Muhannad S. Bakir is a Professor in the School of Electrical and Computer Engineering at Georgia Tech. Dr. Bakir and his research group have received thirty conference and student paper awards including six from the IEEE Electronic Components and Technology Conference (ECTC), four from the IEEE Interna-tional Interconnect Technology Conference (IITC), and one from the IEEE Custom Integrated Circuits Conference (CICC). Dr. Bakir’s group was awarded 2014 and 2017 Best Papers of the IEEE Transactions on Components Packaging and Manufacturing Technology (TCPMT). Dr. Bakir is the recipient of the 2013 Intel Early Career Faculty Honor Award, 2012 DARPA Young Faculty Award, 2011 IEEE CPMT Society Outstanding Young Engineer Award, and was an Invited Participant in the 2012 National Academy of En-gineering Frontiers of Engineering Symposium. Dr. Bakir is the recipient of the 2018 IEEE Electronics Packaging Society (EPS) Exceptional Technical Achievement Award “for contributions to 2.5D and 3D IC heterogeneous integration, with focus on interconnect technologies.” He is also the co-recipient of the 2018 McKnight Foundation Technological Innovations in Neuroscience Awards.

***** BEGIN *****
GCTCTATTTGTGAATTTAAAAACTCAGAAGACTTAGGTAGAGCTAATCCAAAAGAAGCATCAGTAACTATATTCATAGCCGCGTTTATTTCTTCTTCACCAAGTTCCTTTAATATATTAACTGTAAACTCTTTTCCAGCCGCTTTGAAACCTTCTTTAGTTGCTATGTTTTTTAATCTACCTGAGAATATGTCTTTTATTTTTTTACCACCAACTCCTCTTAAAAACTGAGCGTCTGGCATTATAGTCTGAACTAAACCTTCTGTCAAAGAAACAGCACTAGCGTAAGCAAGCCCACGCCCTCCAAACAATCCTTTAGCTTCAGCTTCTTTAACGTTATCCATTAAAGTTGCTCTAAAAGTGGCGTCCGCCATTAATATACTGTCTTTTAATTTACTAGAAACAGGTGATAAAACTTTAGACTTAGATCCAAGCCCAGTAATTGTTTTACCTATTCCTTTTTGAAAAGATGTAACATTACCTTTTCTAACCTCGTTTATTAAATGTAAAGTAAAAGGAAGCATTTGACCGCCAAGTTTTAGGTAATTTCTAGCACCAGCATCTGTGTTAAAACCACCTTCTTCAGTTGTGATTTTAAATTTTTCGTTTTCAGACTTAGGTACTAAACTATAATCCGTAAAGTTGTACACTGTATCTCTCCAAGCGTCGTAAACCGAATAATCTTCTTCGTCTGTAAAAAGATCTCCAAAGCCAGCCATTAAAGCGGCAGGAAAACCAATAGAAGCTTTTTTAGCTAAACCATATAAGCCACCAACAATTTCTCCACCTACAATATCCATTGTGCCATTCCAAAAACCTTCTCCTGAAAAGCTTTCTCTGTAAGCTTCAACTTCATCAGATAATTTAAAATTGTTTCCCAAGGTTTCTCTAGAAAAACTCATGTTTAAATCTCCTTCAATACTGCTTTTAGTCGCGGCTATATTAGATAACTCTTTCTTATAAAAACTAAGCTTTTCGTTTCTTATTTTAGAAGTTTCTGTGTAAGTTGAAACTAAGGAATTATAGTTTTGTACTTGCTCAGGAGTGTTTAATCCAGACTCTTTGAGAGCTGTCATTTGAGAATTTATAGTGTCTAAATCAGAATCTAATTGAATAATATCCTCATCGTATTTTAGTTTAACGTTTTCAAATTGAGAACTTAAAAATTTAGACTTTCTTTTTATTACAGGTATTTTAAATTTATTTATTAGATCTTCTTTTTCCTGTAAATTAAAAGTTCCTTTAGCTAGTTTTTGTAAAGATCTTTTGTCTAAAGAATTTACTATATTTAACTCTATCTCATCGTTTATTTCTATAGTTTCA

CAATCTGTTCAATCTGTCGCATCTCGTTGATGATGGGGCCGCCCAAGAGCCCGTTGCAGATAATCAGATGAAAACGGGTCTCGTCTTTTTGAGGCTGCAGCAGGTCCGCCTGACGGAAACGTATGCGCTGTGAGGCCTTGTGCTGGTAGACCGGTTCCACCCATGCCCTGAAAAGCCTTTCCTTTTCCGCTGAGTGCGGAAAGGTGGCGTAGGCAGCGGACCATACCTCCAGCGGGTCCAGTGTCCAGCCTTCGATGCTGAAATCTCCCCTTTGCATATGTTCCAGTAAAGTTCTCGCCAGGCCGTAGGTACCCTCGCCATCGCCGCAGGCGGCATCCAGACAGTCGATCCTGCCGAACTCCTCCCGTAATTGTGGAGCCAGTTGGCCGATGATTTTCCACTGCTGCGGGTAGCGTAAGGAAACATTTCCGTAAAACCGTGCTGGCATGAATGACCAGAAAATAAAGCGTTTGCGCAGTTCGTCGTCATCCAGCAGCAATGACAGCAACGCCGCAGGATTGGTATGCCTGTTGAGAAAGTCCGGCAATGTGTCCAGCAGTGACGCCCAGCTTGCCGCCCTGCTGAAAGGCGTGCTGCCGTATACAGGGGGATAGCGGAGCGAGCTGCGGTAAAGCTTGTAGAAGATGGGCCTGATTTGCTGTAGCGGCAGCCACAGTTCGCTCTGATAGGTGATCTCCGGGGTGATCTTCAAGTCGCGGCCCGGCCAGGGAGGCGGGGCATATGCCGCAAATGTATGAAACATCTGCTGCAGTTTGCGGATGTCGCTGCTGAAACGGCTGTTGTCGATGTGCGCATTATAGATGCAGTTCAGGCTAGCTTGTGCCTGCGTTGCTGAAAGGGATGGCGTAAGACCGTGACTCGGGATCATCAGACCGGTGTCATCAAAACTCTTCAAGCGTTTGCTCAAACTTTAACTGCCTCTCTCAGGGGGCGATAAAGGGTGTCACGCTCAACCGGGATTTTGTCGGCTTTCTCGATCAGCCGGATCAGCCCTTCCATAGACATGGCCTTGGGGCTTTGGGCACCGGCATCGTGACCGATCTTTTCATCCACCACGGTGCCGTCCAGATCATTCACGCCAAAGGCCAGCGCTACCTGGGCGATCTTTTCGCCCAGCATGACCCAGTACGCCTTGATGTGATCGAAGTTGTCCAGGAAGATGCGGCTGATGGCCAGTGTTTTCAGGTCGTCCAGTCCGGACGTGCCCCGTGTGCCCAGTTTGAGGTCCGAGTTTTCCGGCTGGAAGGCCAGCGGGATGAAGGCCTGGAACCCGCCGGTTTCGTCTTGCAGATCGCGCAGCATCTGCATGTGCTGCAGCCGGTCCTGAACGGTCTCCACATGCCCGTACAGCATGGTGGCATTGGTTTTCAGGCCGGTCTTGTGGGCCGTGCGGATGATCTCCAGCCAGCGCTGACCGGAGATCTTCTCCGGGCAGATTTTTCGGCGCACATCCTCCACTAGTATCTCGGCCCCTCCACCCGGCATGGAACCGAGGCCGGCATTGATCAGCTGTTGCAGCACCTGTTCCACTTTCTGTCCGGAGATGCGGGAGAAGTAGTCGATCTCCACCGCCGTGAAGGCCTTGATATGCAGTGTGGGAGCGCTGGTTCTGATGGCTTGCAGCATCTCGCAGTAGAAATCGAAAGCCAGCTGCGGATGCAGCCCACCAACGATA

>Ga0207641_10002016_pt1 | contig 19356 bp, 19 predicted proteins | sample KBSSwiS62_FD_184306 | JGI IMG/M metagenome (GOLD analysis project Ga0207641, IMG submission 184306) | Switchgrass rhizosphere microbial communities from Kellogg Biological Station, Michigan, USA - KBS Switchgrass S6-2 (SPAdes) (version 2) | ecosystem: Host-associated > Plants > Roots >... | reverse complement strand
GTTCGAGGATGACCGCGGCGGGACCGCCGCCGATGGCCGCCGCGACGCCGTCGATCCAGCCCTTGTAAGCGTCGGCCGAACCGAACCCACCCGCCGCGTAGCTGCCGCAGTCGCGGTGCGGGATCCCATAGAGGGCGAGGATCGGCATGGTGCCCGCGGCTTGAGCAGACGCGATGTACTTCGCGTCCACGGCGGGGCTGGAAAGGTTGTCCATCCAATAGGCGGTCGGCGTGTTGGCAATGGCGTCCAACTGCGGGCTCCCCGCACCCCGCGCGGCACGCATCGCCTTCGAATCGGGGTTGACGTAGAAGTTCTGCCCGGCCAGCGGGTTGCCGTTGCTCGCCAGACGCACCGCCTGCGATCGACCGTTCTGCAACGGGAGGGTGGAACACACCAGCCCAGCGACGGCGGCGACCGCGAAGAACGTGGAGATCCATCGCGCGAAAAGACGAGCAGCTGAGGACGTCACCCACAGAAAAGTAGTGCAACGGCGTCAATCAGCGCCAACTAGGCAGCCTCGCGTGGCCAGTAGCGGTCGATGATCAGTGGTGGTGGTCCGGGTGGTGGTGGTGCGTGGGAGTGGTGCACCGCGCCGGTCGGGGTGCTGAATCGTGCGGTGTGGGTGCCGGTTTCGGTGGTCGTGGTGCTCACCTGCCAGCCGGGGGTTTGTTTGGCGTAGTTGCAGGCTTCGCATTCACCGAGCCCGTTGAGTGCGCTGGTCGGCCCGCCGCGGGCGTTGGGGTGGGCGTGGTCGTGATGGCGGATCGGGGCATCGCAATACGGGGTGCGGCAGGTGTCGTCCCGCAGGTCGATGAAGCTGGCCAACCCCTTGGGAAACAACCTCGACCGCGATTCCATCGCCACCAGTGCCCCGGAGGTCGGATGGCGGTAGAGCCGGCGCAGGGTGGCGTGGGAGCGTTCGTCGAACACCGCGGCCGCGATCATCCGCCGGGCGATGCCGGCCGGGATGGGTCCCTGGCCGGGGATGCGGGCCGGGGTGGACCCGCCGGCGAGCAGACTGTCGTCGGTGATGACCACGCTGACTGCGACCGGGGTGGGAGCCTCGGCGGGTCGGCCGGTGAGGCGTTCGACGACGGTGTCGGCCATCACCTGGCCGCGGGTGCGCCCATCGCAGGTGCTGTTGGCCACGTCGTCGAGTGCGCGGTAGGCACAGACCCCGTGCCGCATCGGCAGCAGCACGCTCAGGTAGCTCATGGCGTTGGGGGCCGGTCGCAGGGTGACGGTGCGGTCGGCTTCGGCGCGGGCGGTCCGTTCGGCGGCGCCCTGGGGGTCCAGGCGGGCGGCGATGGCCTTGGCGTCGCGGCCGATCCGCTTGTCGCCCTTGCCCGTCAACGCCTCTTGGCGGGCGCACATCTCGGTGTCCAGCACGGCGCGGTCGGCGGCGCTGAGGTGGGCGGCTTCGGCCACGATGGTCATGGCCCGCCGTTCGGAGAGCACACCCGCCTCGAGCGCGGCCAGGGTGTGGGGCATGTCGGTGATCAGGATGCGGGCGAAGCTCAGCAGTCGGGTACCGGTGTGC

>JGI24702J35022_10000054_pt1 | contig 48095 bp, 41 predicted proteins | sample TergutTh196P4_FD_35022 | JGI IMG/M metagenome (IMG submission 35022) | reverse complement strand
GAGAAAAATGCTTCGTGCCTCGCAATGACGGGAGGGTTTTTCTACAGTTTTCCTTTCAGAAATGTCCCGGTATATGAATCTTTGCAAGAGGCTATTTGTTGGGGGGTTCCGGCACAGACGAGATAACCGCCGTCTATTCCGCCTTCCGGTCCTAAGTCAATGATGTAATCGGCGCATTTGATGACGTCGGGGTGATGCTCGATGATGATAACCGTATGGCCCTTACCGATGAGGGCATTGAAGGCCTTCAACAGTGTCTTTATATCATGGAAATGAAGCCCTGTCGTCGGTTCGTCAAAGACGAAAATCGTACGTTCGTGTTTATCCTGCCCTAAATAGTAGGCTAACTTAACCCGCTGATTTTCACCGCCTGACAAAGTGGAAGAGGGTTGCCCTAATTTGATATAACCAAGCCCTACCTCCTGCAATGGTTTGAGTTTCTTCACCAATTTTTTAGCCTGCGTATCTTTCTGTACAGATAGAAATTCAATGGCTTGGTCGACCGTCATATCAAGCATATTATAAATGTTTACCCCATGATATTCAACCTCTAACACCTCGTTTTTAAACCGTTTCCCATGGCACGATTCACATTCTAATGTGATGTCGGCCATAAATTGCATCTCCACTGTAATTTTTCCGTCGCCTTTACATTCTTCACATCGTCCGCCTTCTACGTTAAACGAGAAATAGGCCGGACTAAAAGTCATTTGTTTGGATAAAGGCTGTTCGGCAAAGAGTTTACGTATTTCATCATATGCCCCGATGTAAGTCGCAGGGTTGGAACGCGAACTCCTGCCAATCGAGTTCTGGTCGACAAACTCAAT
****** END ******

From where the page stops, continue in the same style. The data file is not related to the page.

Dr. Bakir serves on the editorial board of IEEE Transactions on Components, Packaging and Manufactur-ing Technology (TCPMT) and IEEE Transactions on Electron Devices (TED). Dr. Bakir serves as a Distin-guished Lecturer for IEEE EPS.
|Title: “Could the reliability of solder joints be assessed accurately by using the Weibull distribution?”
Prof. Sung Yi
Mechanical and Materials Engineering Department
Portland State University, USA